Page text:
August 28 is the feast of one of Christianity’s greatest philosophers, St. Augustine of Hippo. However, these days he’s getting a bit of bad rap, particularly when it comes to women. Granted, he did believe and write that women were subordinate and therefore should be obedient to men. But he was a product of his time and culture. No one thought women were equal to men.
Augustine and his Christian contemporaries read the Bible, including the Book of Genesis, literally and as an historical document. They did not know of evolution. They did not understand human biology as we of the 21st century do. As far as Augustine and every other Christian knew, the first woman was formed from the first man’s rib (Gen.2:21-23). Because she was formed from the male, she and all the women who followed her must be subordinate.
But let’s be fair here. The man died in 430 AD, 1,583 years ago. To pick and choose quotations from Augustine’s huge body of work, pull them out of their historical context, including the scientific knowledge and scriptural interpretation of the time, and then use them to support or debunk a viewpoint of today is not fair. It’s also not good scholarship.
So what did Augustine really think of women? For help in answering this question, I turned to my good friend, Father Allan D. Fitzgerald, O.S.A., director of the Augustinian Institute at Villanova University in Pennsylvania. He has provided this excerpt from an article about Augustine and women by the late Tarcisius Van Bavel, O.S.A. (1923-2007), a highly respected modern scholar of Augustine. Van Bavel was the director of the Augustinian Historical Institute in Heverlee, Belgium, and was professor of Theology at the Catholic University of Leuven, also in Belgium.
I hope that you will take a few minutes to read this piece. You might find a surprise or two in the last paragraph. And be sure to check out Villanova’s Augustinian Institute for more about the fascinating bishop of Hippo.
“From the study of Augustine’s texts, it appears undoubtedly that the man occupies the central place in social life. The woman is always compared to and measured by the man. We must admit that Augustine’s view is androcentric. Woman is the weaker sex, subordinate to the man and owing him obedience. In the question of subordination of women, Augustine is not only influenced by the social ideas of his time, but also — and perhaps more — by the Bible. He read the paradise story in a historical way: the first human beings lived in a perfect paradisial situation; only later they degraded because of sin. Augustine starts from an idealized picture of the first human couple, whereas we modern people expect human perfection to come only in the future. What he read as a story about the beginning, we read as a story about the end. Modern science tells us that human beings began on a very primitive level, and that they developed only slowly in a long process of evolution. For Augustine it was more or less the opposite. This implies considerable differences in view and evaluation. Augustine had to base himself on the science of his day, and could not know or realize how much the biblical narratives were socially and culturally conditioned, in general and in particular regarding the relationship between male and female. For this reason it was difficult for him to consider libido as something belonging originally to human nature. However, he was not completely mistaken in his observation of libido. Many psychologists, especially of the psychoanalytic school, would agree with him in seeing sexual libido as an ambiguous force. To consider libido simply as a good would be naive; it is also a source of evil. On this point Augustine was more realistic than Julian of Eclanum.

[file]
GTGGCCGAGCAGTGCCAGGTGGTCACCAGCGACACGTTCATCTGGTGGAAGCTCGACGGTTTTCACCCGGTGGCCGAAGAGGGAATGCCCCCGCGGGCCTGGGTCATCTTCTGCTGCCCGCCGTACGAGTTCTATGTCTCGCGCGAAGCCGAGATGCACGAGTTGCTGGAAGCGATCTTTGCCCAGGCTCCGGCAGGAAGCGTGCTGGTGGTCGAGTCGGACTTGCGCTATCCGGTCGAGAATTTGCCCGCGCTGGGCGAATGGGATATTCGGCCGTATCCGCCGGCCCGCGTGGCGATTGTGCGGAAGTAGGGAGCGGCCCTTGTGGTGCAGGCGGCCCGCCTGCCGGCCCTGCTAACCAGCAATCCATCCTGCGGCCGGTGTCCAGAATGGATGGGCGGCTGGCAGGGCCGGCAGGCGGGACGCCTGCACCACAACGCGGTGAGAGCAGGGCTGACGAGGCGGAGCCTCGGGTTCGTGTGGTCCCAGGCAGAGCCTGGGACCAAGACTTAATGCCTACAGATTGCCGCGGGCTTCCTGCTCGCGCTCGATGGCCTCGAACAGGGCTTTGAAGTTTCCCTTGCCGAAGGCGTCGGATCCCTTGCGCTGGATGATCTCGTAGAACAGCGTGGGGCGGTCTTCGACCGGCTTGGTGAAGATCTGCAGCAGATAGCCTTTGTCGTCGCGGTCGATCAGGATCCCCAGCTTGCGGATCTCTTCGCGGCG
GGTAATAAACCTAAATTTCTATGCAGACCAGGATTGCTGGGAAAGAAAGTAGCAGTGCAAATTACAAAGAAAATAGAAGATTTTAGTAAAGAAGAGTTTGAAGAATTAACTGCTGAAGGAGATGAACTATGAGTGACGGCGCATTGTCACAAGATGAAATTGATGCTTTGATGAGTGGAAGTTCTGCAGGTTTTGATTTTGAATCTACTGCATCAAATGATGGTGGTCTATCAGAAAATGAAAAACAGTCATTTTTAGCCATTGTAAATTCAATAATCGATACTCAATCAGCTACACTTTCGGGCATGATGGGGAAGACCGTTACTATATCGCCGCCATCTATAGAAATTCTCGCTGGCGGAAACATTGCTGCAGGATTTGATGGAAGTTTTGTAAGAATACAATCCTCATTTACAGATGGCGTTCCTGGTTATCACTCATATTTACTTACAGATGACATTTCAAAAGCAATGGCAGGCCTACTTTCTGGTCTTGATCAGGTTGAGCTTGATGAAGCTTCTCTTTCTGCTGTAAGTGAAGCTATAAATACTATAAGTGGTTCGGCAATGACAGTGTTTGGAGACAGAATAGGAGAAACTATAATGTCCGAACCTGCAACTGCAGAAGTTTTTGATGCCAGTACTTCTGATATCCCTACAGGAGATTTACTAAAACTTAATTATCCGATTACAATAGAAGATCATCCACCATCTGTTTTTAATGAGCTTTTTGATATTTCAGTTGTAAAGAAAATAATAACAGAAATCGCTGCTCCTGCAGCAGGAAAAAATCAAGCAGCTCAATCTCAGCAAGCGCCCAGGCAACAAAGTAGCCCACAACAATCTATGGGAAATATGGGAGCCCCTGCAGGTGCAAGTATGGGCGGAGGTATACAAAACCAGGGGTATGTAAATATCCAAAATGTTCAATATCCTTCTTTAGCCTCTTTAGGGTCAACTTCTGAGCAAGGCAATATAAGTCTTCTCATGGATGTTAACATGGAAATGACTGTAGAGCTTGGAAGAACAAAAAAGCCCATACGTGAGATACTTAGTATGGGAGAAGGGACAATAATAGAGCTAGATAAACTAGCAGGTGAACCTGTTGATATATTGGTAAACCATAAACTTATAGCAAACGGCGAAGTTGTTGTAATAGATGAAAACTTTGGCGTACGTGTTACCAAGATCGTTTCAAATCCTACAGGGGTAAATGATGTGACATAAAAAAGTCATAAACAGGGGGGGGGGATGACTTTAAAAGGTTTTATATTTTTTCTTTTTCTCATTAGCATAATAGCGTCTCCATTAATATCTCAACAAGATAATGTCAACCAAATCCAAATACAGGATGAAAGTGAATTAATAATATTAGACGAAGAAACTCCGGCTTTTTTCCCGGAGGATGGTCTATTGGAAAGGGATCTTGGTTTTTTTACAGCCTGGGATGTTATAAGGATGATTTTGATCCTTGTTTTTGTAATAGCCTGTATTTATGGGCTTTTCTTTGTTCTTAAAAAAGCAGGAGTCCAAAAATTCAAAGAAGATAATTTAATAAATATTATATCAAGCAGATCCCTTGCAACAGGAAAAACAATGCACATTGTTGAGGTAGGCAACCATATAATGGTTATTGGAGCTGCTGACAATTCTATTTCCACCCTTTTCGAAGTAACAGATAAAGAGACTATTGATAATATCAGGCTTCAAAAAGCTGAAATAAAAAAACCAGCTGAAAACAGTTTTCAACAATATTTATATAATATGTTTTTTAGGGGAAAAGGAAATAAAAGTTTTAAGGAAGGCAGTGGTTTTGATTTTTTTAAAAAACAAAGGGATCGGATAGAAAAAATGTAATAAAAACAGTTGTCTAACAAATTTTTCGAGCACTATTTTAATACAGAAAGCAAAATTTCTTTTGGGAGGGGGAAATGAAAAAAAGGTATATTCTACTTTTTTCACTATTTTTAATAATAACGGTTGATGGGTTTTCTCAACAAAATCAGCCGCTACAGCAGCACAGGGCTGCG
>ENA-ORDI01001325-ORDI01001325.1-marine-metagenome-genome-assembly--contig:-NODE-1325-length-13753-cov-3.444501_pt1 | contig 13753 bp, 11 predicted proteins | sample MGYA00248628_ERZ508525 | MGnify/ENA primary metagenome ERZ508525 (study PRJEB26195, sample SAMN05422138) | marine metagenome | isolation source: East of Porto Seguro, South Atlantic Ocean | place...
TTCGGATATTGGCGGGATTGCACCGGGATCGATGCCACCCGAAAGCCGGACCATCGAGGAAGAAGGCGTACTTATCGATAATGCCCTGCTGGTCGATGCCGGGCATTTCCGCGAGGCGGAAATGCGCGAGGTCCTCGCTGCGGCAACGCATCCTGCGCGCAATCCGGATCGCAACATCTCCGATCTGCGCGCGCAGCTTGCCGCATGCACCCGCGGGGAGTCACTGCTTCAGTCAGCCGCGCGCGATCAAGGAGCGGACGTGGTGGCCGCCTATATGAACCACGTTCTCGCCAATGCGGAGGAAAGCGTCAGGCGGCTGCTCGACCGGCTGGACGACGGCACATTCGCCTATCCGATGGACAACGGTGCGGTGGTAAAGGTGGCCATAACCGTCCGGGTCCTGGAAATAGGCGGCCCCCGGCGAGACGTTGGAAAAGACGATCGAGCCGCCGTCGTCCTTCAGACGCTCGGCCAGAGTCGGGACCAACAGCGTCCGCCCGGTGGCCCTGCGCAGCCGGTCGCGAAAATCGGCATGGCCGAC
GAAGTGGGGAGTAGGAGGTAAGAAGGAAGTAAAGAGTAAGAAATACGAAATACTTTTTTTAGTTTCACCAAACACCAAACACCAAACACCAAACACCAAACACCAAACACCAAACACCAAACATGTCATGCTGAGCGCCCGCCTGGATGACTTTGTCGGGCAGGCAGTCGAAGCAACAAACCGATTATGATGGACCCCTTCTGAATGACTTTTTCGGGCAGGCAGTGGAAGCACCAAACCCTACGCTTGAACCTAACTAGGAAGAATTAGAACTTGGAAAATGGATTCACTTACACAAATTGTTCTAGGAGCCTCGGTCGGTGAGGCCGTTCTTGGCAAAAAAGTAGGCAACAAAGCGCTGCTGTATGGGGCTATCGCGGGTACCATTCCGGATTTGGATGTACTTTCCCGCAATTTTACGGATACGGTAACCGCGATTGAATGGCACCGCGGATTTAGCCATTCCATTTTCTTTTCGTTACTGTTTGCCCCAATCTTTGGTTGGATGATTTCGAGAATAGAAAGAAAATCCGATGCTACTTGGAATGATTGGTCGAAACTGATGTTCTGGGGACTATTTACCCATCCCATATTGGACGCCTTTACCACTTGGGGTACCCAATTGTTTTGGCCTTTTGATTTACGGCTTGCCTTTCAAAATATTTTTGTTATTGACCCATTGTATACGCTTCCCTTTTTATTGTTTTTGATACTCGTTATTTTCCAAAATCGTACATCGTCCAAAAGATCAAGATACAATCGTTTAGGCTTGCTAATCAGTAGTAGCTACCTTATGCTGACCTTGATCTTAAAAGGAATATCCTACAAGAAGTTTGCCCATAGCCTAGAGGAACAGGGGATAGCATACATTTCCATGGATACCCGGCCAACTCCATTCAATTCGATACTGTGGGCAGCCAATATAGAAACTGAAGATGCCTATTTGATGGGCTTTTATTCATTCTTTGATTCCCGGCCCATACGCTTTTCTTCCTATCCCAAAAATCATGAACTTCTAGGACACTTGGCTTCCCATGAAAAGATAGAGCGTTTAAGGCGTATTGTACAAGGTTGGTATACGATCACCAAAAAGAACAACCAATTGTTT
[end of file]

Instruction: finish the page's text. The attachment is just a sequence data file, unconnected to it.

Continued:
We should not be blind for the positive aspects of Augustine’s view. More than once he breaks through traditional Christian opinions, opening new perspectives and instigating further evolution. It is a pity that some of his ideas have had no greater influence on posterity. Some of these positive elements of his thought are taken over from his predecessors; others are corrections of the opinions of his predecessors. The idea of the moral superiority of women is borrowed from the best of Christian tradition. In the question of woman as the image of God, he corrects the opinion of several theologians who wrote before him. Woman is created in the image of God; she is the image of God by nature; and not only through Christ’s grace conferred in baptism. The same must be said regarding the presence of the female body and sex in the resurrected state of the human being. This had been denied by influential authors before him. An important point is further his protest against the discrimination of women by civil law. In doing so he assailed social injustice in his own day. He criticized vehemently and intrepidly this kind of discrimination. Augustine’s own and most important contribution to a change within the relationship between husband and wife is, according to me, his emphasis on love in married life, and even more his interpretation of the conjugal relationship as friendship. In the Christian tradition before him this was seldom or never done.”
Augustine’s View on Women, Augustiniana 39 (1989) 5-53.